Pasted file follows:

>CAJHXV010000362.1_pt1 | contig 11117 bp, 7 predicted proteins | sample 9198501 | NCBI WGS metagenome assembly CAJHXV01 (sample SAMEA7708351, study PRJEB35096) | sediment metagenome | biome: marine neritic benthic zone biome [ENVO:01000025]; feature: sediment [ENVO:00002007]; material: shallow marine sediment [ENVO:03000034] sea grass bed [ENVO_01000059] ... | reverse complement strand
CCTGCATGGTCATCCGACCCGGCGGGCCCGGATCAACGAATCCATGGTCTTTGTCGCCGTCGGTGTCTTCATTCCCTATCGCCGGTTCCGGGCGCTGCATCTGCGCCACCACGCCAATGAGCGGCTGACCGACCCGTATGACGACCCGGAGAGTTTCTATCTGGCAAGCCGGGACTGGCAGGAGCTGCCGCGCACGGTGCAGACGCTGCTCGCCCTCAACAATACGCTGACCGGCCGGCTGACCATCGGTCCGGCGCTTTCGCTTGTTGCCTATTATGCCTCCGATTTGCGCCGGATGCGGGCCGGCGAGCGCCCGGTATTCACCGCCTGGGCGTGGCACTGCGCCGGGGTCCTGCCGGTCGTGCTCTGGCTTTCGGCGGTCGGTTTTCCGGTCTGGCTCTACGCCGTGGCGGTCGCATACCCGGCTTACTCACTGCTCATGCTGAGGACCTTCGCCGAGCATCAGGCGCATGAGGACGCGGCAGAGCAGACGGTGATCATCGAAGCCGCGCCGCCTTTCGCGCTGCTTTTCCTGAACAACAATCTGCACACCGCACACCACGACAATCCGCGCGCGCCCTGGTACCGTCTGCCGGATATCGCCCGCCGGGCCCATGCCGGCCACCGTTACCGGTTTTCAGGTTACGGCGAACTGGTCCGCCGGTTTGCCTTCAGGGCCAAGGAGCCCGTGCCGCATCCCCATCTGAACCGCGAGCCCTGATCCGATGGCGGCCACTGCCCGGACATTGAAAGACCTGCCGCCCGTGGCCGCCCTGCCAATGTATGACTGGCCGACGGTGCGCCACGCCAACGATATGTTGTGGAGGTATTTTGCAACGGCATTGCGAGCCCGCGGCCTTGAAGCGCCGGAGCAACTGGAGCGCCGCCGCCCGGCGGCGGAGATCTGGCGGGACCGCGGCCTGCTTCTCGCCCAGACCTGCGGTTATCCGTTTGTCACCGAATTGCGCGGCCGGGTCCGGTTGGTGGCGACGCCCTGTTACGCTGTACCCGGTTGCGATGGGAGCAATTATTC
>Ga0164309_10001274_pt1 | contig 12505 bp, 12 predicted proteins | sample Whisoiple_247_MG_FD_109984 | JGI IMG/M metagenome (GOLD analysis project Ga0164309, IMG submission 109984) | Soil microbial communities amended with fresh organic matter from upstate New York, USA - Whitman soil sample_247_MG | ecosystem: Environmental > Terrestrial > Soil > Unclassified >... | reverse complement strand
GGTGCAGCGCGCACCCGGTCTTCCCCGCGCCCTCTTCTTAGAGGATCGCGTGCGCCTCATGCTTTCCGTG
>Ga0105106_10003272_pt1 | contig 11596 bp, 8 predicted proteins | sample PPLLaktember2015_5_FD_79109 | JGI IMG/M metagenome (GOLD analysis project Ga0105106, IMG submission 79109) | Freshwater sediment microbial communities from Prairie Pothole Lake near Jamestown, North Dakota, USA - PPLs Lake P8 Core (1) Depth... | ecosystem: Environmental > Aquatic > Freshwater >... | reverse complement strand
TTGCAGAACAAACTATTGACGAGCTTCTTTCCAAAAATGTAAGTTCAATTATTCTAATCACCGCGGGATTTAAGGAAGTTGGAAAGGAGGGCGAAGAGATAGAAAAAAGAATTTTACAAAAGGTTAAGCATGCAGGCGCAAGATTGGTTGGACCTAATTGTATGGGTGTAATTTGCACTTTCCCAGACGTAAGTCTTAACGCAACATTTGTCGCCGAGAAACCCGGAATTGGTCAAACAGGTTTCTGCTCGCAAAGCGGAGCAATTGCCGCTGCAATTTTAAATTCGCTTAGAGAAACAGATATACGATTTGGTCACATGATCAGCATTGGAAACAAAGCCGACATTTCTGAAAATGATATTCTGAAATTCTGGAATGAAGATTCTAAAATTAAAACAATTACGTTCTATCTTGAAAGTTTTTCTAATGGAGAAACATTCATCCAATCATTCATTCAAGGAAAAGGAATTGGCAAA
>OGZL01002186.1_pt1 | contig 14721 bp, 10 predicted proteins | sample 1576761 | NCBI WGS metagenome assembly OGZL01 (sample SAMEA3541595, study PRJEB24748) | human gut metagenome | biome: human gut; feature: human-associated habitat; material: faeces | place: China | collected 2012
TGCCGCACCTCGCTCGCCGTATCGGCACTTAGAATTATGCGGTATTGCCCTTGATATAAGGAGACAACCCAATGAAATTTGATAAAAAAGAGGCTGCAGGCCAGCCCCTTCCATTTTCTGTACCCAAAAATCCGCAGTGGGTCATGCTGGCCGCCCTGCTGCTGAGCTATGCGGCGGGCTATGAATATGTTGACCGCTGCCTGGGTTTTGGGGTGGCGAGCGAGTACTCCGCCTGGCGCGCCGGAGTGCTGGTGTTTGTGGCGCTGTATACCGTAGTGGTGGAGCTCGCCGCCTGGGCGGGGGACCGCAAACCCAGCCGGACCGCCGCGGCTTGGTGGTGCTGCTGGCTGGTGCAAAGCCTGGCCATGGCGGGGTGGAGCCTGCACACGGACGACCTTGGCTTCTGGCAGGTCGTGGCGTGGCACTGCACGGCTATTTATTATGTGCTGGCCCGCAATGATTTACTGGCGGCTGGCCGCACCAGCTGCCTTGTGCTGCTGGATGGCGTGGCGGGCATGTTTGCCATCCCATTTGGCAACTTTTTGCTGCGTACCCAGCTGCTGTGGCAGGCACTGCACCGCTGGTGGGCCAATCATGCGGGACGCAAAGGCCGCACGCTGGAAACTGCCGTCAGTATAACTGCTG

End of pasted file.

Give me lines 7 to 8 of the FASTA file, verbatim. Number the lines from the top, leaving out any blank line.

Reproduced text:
>OGZL01002186.1_pt1 | contig 14721 bp, 10 predicted proteins | sample 1576761 | NCBI WGS metagenome assembly OGZL01 (sample SAMEA3541595, study PRJEB24748) | human gut metagenome | biome: human gut; feature: human-associated habitat; material: faeces | place: China | collected 2012
TGCCGCACCTCGCTCGCCGTATCGGCACTTAGAATTATGCGGTATTGCCCTTGATATAAGGAGACAACCCAATGAAATTTGATAAAAAAGAGGCTGCAGGCCAGCCCCTTCCATTTTCTGTACCCAAAAATCCGCAGTGGGTCATGCTGGCCGCCCTGCTGCTGAGCTATGCGGCGGGCTATGAATATGTTGACCGCTGCCTGGGTTTTGGGGTGGCGAGCGAGTACTCCGCCTGGCGCGCCGGAGTGCTGGTGTTTGTGGCGCTGTATACCGTAGTGGTGGAGCTCGCCGCCTGGGCGGGGGACCGCAAACCCAGCCGGACCGCCGCGGCTTGGTGGTGCTGCTGGCTGGTGCAAAGCCTGGCCATGGCGGGGTGGAGCCTGCACACGGACGACCTTGGCTTCTGGCAGGTCGTGGCGTGGCACTGCACGGCTATTTATTATGTGCTGGCCCGCAATGATTTACTGGCGGCTGGCCGCACCAGCTGCCTTGTGCTGCTGGATGGCGTGGCGGGCATGTTTGCCATCCCATTTGGCAACTTTTTGCTGCGTACCCAGCTGCTGTGGCAGGCACTGCACCGCTGGTGGGCCAATCATGCGGGACGCAAAGGCCGCACGCTGGAAACTGCCGTCAGTATAACTGCTG